No one likes a know-it-all—except Tevye. One of the reasons that Tevye is obsessed with his knowledge of and ability to recall the many samples of midrash that he treats everyone he knows to is that he wants always to look like the smartest, wisest guy in the room. Because he's not the most anything else—not the most successful, not the richest, not the most well-connected—he settles for the superlative "most knowledgeable." The only problem is that Tevye the Dairyman hints that maybe, just maybe, being fixated with appearing wise isn't really the same thing as internalizing and learning from all the midrash that you can quote. Plus, it's really annoying to watch a movie with someone who's just quoting the whole thing.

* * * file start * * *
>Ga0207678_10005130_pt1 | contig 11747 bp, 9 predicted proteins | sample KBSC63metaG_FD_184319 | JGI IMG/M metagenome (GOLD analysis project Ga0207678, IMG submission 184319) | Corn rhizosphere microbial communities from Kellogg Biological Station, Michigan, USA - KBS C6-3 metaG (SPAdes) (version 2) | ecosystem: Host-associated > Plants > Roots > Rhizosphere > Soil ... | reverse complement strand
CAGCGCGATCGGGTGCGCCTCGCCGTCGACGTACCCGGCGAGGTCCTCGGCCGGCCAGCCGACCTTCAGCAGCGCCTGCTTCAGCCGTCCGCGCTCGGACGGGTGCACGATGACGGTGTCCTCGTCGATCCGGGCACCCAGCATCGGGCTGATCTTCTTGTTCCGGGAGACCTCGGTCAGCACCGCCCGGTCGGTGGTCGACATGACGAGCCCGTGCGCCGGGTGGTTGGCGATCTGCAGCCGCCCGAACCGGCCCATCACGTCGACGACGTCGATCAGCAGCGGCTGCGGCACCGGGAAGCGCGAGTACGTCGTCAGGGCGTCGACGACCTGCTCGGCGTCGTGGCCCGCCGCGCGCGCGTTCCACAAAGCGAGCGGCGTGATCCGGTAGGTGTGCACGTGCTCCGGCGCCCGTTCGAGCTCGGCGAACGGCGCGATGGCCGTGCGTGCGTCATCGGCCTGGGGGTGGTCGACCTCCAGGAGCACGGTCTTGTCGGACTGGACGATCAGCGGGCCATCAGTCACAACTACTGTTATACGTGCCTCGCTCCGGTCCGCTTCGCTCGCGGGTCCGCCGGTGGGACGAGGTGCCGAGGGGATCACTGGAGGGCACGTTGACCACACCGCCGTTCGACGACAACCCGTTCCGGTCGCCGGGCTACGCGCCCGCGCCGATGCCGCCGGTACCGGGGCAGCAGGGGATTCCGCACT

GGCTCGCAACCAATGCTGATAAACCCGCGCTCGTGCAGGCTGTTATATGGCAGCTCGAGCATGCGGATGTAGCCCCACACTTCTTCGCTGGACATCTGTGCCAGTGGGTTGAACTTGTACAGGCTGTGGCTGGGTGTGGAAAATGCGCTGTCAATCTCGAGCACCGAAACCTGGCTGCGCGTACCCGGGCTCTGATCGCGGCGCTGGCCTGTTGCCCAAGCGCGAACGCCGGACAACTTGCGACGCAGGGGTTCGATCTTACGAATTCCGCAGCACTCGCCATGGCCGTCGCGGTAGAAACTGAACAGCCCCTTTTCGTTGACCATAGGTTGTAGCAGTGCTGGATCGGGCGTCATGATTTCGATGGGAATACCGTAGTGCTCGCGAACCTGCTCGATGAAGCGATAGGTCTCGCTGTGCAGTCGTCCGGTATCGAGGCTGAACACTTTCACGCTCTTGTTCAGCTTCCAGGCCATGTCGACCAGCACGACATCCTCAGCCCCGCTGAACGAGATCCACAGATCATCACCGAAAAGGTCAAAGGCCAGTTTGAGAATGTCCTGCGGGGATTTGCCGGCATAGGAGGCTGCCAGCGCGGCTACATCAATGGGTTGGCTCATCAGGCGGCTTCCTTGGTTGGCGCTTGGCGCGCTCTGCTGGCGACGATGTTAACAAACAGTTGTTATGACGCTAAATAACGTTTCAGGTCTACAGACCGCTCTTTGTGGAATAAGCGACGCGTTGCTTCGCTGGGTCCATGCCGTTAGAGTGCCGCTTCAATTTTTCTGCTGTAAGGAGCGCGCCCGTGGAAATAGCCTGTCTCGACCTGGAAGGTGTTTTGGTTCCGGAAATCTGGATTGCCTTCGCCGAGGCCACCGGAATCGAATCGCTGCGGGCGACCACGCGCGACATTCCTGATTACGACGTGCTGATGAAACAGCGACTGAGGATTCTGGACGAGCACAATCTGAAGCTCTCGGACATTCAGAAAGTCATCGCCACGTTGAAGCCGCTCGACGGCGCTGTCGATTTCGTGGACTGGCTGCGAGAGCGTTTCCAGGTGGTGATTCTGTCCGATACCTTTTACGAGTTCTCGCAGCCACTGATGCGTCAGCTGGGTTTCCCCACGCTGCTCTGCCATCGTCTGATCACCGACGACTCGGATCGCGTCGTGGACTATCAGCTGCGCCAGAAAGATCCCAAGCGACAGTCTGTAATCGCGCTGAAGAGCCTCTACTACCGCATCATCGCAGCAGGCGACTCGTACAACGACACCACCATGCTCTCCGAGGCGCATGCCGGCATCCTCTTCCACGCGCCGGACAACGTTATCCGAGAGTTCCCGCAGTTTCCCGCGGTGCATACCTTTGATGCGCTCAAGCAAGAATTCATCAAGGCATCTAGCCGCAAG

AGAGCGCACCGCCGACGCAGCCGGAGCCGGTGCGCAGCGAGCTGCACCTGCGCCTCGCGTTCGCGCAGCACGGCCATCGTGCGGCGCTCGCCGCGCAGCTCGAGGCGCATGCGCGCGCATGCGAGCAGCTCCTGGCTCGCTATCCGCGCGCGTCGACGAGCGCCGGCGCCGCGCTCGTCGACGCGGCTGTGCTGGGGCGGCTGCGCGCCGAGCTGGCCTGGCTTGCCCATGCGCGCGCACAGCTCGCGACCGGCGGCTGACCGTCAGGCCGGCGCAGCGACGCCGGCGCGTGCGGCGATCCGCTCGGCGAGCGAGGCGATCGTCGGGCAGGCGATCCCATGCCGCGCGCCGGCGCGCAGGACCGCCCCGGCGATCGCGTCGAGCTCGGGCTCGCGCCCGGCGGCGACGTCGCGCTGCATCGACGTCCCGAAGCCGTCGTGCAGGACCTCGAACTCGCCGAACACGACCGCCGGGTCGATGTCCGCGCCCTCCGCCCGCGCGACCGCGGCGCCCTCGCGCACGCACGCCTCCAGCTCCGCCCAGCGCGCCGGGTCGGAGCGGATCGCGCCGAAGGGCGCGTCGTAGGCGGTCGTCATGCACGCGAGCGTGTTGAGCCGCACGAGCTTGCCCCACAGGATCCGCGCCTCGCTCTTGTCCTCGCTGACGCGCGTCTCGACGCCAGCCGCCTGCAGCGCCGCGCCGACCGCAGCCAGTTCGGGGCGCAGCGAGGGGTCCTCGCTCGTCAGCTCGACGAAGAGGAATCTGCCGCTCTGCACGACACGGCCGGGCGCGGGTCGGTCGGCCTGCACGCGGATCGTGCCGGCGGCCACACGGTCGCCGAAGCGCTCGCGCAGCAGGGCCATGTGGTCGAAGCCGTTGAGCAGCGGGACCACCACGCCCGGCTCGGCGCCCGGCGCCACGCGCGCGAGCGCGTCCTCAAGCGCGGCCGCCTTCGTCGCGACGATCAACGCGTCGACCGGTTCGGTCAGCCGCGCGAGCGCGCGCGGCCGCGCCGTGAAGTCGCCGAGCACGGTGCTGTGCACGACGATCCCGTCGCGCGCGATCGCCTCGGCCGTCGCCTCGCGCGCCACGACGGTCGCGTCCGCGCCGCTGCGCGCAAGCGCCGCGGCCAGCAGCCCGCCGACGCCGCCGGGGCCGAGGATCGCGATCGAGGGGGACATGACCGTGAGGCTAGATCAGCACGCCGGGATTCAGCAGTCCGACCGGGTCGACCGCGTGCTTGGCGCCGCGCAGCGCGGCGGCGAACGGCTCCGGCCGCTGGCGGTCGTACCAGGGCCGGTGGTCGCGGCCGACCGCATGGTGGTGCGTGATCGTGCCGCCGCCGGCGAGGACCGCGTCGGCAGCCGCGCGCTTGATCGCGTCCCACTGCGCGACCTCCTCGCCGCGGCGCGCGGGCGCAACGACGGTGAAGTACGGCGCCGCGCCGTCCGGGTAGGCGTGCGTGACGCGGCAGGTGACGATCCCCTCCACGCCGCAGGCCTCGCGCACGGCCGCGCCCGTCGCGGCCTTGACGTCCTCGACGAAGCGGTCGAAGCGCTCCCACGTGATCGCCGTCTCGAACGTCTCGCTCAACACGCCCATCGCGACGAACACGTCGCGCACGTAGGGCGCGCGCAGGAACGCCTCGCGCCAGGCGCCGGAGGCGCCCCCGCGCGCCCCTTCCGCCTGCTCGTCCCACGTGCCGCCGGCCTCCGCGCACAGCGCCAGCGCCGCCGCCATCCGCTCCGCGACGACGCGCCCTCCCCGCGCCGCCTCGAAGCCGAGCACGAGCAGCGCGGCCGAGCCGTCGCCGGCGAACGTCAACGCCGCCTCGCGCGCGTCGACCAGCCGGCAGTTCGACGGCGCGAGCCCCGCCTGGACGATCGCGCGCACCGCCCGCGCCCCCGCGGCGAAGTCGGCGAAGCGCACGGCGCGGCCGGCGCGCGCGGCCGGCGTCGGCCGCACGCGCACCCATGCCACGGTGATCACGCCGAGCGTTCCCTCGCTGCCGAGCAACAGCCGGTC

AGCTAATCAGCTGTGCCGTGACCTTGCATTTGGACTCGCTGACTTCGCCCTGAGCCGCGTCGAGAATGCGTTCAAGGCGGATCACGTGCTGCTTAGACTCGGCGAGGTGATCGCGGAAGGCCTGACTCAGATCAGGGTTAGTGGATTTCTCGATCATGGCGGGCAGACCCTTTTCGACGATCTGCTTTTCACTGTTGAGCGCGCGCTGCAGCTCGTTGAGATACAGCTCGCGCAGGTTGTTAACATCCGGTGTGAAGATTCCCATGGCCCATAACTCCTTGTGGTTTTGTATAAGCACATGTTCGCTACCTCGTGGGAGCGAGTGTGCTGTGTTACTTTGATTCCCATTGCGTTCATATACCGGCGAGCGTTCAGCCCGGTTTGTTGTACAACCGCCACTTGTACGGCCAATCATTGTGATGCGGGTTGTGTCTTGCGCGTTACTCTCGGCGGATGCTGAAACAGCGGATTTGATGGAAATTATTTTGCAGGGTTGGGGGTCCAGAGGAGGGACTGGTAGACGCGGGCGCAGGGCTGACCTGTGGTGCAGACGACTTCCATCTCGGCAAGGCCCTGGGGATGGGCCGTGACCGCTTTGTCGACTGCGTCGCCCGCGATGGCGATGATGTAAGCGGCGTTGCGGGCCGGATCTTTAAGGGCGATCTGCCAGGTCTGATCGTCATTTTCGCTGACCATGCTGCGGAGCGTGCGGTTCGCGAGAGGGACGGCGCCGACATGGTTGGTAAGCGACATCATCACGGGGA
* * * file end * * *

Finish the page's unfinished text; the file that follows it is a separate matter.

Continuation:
Tevye willfully misreads situations in which he should have known better (like, say, with Menachem-Mendl, or with Ahronchik's family) because he'd rather be lucky than wise.
Tevye is insecure about his level of knowledge or understanding, and so feels most comfortable in the company of those who cannot talk back to him—God, Sholem Aleichem, or his horse.